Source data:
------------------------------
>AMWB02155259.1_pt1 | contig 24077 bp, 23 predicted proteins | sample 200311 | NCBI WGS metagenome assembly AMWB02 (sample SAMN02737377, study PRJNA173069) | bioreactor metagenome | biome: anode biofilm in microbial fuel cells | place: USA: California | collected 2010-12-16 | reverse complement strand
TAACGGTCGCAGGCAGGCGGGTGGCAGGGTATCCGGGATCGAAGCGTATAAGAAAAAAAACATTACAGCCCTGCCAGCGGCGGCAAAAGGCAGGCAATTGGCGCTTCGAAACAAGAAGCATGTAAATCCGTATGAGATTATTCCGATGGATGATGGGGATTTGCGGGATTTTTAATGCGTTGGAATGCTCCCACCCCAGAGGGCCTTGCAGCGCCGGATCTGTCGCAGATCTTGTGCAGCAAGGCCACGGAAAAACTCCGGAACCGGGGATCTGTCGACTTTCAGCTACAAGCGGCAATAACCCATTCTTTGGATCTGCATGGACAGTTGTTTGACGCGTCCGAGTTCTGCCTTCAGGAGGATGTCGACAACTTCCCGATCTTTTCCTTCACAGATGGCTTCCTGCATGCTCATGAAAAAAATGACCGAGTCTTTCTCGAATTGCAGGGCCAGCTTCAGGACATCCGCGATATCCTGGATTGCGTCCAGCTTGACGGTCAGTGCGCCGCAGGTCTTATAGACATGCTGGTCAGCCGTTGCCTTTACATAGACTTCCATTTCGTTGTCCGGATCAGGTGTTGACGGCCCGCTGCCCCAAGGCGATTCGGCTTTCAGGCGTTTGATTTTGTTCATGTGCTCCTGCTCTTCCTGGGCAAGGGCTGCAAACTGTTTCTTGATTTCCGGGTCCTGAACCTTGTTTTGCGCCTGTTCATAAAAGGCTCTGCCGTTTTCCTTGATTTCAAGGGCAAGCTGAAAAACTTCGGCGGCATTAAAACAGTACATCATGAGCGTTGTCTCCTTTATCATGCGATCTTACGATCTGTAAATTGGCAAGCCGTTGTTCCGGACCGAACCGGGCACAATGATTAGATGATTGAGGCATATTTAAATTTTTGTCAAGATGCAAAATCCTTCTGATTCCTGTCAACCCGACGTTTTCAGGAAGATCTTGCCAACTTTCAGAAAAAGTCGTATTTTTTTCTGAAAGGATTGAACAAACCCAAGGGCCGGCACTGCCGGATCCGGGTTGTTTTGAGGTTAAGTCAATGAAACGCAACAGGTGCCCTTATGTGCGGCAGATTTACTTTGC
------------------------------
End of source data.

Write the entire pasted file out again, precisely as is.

>AMWB02155259.1_pt1 | contig 24077 bp, 23 predicted proteins | sample 200311 | NCBI WGS metagenome assembly AMWB02 (sample SAMN02737377, study PRJNA173069) | bioreactor metagenome | biome: anode biofilm in microbial fuel cells | place: USA: California | collected 2010-12-16 | reverse complement strand
TAACGGTCGCAGGCAGGCGGGTGGCAGGGTATCCGGGATCGAAGCGTATAAGAAAAAAAACATTACAGCCCTGCCAGCGGCGGCAAAAGGCAGGCAATTGGCGCTTCGAAACAAGAAGCATGTAAATCCGTATGAGATTATTCCGATGGATGATGGGGATTTGCGGGATTTTTAATGCGTTGGAATGCTCCCACCCCAGAGGGCCTTGCAGCGCCGGATCTGTCGCAGATCTTGTGCAGCAAGGCCACGGAAAAACTCCGGAACCGGGGATCTGTCGACTTTCAGCTACAAGCGGCAATAACCCATTCTTTGGATCTGCATGGACAGTTGTTTGACGCGTCCGAGTTCTGCCTTCAGGAGGATGTCGACAACTTCCCGATCTTTTCCTTCACAGATGGCTTCCTGCATGCTCATGAAAAAAATGACCGAGTCTTTCTCGAATTGCAGGGCCAGCTTCAGGACATCCGCGATATCCTGGATTGCGTCCAGCTTGACGGTCAGTGCGCCGCAGGTCTTATAGACATGCTGGTCAGCCGTTGCCTTTACATAGACTTCCATTTCGTTGTCCGGATCAGGTGTTGACGGCCCGCTGCCCCAAGGCGATTCGGCTTTCAGGCGTTTGATTTTGTTCATGTGCTCCTGCTCTTCCTGGGCAAGGGCTGCAAACTGTTTCTTGATTTCCGGGTCCTGAACCTTGTTTTGCGCCTGTTCATAAAAGGCTCTGCCGTTTTCCTTGATTTCAAGGGCAAGCTGAAAAACTTCGGCGGCATTAAAACAGTACATCATGAGCGTTGTCTCCTTTATCATGCGATCTTACGATCTGTAAATTGGCAAGCCGTTGTTCCGGACCGAACCGGGCACAATGATTAGATGATTGAGGCATATTTAAATTTTTGTCAAGATGCAAAATCCTTCTGATTCCTGTCAACCCGACGTTTTCAGGAAGATCTTGCCAACTTTCAGAAAAAGTCGTATTTTTTTCTGAAAGGATTGAACAAACCCAAGGGCCGGCACTGCCGGATCCGGGTTGTTTTGAGGTTAAGTCAATGAAACGCAACAGGTGCCCTTATGTGCGGCAGATTTACTTTGC